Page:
Last Updated: Jan 8, 2013
If you’ve ever had to take a mandatory remedial English, math, or writing course in college, you know that there are better ways to spend your precious (and expensive) credit hours. Well, high school students in Ohio who plan on attending an in-state public college or university may be in luck. As of January 3, 2013, all public colleges and universities of Ohio have implemented remediation-free standards for college-level English, writing, math, and science courses. According to an Ohio Higher Education statement, about 41% of all public high school students entering a public college or university in Ohio were required to take at least one English or math remedial course.
The argument is that these classes take up time for students who should be learning more in-depth material as well as resources for the colleges and universities. These mandatory courses are often a result of entering freshmen testing poorly during admission exams for a particular subject, forcing them into taking a no-credit class on material they should have been taught in high school.
By these new standards adopted by the Inter-University Council of Ohio, high school students will need to meet certain standardized test requirements in order to avoid remedial courses in college, regardless of a low admission exam score. The standard will require students to have minimum ACT scores of 18 in English, 21 in Reading, and 22 in Math and for those taking SAT Reasoning, minimum scores of 430 in Writing, 450 in Reading, and 520 in Math.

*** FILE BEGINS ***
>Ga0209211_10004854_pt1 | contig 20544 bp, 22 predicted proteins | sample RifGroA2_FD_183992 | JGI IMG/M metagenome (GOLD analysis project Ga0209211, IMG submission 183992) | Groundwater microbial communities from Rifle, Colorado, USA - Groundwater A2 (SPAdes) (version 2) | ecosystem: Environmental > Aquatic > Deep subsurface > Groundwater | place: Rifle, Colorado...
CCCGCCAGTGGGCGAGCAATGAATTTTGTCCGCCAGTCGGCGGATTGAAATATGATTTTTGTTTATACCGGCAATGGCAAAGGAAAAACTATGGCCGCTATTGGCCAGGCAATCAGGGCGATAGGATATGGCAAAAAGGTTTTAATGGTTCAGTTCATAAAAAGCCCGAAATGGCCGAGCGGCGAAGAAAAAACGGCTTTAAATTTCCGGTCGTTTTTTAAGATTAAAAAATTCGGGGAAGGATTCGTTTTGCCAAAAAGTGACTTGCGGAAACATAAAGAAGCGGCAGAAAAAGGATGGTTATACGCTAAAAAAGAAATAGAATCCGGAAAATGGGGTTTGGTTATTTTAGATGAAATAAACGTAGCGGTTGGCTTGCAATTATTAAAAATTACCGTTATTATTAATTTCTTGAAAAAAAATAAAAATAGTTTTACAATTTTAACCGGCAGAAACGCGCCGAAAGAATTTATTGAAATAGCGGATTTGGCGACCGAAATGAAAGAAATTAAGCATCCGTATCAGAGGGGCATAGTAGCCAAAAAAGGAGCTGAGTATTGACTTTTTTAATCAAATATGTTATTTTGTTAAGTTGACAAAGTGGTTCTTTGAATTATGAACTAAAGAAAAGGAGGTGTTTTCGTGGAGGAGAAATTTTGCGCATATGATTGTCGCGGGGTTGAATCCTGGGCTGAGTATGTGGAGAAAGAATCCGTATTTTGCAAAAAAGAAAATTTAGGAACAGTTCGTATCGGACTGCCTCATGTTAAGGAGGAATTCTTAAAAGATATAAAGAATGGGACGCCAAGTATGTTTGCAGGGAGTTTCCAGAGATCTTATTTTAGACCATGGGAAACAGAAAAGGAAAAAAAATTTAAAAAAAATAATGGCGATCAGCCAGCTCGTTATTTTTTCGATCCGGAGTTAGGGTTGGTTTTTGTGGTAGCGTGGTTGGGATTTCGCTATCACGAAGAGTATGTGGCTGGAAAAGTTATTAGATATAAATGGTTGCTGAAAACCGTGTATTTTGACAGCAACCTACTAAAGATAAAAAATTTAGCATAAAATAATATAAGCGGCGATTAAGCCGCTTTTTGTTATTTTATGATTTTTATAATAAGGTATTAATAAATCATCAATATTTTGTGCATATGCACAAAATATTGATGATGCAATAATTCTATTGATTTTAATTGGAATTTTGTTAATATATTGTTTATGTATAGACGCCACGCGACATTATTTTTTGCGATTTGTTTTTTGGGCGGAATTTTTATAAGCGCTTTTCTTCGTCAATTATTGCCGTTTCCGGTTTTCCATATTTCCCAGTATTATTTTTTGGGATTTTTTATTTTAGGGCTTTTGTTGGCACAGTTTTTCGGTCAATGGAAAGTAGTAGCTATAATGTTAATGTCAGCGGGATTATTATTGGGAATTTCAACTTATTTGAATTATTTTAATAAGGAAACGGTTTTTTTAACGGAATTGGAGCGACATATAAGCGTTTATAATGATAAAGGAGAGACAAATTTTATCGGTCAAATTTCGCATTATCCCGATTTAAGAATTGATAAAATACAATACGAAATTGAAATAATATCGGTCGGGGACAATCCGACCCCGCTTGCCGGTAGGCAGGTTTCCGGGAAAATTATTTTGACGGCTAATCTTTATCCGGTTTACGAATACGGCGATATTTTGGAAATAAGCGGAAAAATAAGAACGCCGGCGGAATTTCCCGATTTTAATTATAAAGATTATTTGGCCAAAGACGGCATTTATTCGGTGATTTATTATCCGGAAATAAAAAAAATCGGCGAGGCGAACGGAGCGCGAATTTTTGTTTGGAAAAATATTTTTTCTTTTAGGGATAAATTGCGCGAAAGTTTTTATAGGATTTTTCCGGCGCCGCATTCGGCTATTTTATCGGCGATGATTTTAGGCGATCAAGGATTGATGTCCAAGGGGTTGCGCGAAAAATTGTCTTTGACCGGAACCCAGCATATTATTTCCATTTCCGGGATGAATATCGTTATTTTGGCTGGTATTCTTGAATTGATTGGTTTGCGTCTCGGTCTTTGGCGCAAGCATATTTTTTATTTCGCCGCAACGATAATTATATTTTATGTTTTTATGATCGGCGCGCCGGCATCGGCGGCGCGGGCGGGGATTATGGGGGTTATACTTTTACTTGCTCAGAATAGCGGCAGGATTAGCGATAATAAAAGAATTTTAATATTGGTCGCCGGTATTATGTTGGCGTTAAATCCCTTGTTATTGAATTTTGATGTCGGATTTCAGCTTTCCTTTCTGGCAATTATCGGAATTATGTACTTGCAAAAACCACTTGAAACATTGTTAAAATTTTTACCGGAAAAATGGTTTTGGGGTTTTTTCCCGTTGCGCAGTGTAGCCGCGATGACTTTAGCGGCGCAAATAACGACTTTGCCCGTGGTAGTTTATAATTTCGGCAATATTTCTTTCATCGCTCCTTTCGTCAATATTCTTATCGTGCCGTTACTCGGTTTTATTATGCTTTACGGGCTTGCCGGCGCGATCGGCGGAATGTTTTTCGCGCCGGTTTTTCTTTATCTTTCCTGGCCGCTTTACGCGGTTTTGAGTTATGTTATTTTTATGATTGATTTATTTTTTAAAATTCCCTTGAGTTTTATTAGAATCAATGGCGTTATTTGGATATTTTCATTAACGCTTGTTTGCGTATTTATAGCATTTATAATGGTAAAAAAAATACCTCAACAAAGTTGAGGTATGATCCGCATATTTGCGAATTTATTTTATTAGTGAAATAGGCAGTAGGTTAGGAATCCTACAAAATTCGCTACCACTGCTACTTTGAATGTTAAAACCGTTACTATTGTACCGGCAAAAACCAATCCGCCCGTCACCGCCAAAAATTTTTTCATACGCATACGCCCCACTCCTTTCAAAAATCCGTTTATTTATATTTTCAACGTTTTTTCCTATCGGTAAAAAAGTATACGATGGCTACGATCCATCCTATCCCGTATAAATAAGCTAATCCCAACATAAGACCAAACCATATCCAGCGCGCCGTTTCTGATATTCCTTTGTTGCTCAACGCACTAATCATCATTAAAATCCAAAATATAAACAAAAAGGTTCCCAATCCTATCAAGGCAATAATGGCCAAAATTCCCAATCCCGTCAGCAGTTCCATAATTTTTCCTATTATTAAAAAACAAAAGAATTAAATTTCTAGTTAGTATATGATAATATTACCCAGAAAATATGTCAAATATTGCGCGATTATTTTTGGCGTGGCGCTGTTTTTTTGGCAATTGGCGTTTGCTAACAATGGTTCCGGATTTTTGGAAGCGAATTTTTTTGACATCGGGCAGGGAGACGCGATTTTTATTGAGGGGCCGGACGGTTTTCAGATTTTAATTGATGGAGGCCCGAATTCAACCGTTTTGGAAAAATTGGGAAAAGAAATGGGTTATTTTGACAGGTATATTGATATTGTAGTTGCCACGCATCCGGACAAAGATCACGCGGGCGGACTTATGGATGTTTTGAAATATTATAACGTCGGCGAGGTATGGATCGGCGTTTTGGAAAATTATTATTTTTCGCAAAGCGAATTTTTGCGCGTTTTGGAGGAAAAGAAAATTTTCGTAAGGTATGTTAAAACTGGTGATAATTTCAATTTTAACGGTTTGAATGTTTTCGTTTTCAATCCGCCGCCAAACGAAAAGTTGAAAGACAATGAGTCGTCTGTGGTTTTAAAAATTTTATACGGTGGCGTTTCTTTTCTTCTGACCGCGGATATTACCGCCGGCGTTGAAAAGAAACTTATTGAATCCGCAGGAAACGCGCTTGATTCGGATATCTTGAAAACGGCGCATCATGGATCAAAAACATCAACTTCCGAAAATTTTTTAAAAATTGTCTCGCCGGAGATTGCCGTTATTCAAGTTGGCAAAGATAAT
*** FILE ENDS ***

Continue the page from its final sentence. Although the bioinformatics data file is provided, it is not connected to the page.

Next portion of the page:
What Ohio public colleges and universities are attempting to do is create benchmarks for high school students so that they know what level they need to be at academically before entering college in order to avoid taking unnecessary remedial courses. The Ohio public college and university system is also finding that students who need to take remedial courses are often less likely to finish college on time or at all, and end up spending more money than is necessary. The universities see remedial courses as a waste of time for students who should enter college with sufficient basic knowledge to begin taking college-level classes and earning credits immediately. Colleges and universities are also using a great deal of resources, such as classroom space, professors, and teaching assistants to operate these classes, all of which could be put toward better use.
The state of Ohio has taken an ongoing problem with its graduating high school seniors and possibly found a solution to alleviate the issue. Other states across the country are experiencing similar issues with smaller budgets, unprepared students, and limited resources.
Would you like to see your state adopt similar standards for remedial courses to better make use of public college and university funds? Leave your thoughts below!